Cooperative Fish and Wildlife Research Units Program: South Carolina
Education, Research and Technical Assistance for Managing Our Natural Resources

South Carolina Project

Seabird Productivity in Cape Romain National Wildlife Refuge

January 2009 - December 2010


Participating Agencies

  • Challenge Cost Share, USFWS

CRNWR is one of the most important areas for beach-nesting birds in SC. Marsh Island and White Banks support a diverse array of seabird species and are 2 of only 5 large seabird sanctuaries in the State. Additionally, CRNWR has tern and skimmer nesting on the barrier island beaches of Lighthouse Island, Cape Island and Raccoon Key. During the past 5 years, these barrier islands are often the only barrier islands in SC that support seabird nesting. In 2007, these beaches supported 56% of SC’s black skimmers. Although least terns nest on roof tops and artificial sites, 75% of the least terns that nested on beaches in SC, nested in CRNWR. Although nest counts document the importance of CRNWR for seabird nesting, observations by SCDNR and CRNWR staff in the past 3 years suggest that reproductive success on the barrier islands in CRNWR is very low. Seabirds often abandon nest sites shortly after egg laying and fledglings are not observed. The goal of this project is to monitor seabird nesting on Cape Island, Lighthouse Island and Raccoon Key to document reproductive success and help identify causes of colony abandonment and nest loss.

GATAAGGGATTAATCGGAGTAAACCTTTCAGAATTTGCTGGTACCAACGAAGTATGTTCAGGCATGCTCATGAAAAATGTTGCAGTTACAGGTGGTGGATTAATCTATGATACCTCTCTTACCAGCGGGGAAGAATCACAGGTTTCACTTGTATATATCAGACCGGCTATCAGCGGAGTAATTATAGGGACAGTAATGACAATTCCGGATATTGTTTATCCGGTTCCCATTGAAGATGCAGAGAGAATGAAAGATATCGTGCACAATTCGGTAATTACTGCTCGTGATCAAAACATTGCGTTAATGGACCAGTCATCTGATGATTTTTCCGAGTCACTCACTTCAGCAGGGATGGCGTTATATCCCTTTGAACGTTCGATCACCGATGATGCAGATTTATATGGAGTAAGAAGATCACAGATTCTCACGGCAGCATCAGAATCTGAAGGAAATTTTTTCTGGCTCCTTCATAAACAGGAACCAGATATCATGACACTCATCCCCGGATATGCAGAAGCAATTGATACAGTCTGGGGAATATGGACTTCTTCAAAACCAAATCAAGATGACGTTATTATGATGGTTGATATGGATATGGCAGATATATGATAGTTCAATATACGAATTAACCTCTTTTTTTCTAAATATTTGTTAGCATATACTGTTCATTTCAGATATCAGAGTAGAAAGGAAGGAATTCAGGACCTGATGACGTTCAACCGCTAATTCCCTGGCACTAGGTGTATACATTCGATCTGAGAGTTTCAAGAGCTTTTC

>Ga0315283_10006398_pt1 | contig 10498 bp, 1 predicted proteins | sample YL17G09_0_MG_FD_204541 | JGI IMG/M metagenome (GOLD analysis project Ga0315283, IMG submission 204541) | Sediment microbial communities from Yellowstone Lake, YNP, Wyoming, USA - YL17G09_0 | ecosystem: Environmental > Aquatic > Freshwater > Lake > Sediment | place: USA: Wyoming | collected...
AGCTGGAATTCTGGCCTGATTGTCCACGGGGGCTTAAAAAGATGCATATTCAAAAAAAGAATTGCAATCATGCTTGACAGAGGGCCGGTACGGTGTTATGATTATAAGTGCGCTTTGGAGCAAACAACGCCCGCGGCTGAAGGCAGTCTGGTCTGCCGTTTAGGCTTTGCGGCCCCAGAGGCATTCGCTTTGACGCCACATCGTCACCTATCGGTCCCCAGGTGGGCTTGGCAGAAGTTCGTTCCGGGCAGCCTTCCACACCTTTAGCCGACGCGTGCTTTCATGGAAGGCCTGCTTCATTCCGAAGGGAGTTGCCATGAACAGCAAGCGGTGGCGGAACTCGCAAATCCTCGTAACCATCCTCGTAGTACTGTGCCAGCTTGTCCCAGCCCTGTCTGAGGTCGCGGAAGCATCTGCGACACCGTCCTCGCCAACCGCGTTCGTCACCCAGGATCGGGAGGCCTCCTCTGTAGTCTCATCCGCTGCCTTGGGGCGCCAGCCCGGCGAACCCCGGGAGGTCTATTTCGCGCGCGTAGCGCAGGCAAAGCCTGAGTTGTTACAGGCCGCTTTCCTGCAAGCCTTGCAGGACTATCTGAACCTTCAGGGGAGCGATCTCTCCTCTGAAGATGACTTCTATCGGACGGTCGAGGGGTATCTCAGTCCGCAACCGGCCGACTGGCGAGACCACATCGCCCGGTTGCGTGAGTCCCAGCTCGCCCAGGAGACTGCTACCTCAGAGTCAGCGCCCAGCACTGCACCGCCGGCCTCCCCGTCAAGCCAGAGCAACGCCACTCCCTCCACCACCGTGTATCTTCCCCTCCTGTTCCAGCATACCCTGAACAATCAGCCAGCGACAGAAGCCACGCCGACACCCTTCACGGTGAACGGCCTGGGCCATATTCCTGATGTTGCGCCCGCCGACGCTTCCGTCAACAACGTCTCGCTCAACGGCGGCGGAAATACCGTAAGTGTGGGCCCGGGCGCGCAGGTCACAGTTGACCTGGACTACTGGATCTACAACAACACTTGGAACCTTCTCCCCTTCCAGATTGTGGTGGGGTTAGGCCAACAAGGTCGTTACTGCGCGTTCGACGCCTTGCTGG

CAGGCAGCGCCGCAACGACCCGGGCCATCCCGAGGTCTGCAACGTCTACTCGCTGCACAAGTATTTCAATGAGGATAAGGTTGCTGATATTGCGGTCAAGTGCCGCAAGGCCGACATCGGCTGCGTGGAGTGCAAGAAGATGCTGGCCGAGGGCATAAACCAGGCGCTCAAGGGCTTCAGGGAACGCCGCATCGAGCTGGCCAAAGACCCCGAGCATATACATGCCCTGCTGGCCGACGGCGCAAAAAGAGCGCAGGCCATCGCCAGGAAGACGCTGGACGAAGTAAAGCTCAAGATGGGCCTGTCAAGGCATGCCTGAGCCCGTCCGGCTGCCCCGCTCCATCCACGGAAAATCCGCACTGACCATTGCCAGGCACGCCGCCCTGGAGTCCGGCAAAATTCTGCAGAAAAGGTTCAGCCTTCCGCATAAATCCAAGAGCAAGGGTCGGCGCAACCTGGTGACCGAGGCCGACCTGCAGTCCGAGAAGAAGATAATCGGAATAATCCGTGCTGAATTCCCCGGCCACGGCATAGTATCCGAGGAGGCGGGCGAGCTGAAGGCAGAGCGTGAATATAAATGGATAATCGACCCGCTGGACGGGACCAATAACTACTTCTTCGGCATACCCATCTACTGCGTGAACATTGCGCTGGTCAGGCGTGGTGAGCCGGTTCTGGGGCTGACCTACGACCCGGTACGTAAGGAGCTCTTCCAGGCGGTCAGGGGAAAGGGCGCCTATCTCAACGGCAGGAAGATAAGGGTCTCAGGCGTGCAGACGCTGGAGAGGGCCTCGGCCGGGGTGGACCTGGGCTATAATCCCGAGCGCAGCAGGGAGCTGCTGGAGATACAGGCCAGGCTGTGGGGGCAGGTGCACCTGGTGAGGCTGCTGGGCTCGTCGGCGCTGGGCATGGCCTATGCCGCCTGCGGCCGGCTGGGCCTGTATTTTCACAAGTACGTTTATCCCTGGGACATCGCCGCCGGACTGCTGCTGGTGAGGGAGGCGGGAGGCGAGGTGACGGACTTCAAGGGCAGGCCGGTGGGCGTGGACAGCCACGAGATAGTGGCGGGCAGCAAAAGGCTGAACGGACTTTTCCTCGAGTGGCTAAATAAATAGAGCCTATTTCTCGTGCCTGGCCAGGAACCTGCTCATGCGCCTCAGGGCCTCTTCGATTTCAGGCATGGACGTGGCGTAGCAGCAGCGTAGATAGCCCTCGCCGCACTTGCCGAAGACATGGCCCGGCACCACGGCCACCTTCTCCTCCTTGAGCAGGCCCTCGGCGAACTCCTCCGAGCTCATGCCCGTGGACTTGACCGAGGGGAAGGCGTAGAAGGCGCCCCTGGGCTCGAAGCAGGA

Research Publications Publication Date
Brooks, G.L., F.J. Sanders, P.D. Gerard, P.G.R. Jodice. 2013. Predation and flooding reduce nesting success of Least Terns at natural nest sites in South Carolina. Waterbirds 36:1-10. | Download January 2013
Brooks, G.L.*, F.J. Sanders, P.D. Gerard, and P.G.R. Jodice. Daily survival rates for nests of Black Skimmers from a core breeding area of the Southeastern USA. Wilson Journal of Ornithology 126:443-450. | Abstract | Download July 2014
Theses and Dissertations Publication Date
Brooks, G. 2011. Reproductive Success of Black Skimmers and Least Terns. MS Thesis, Clemson University. June 2011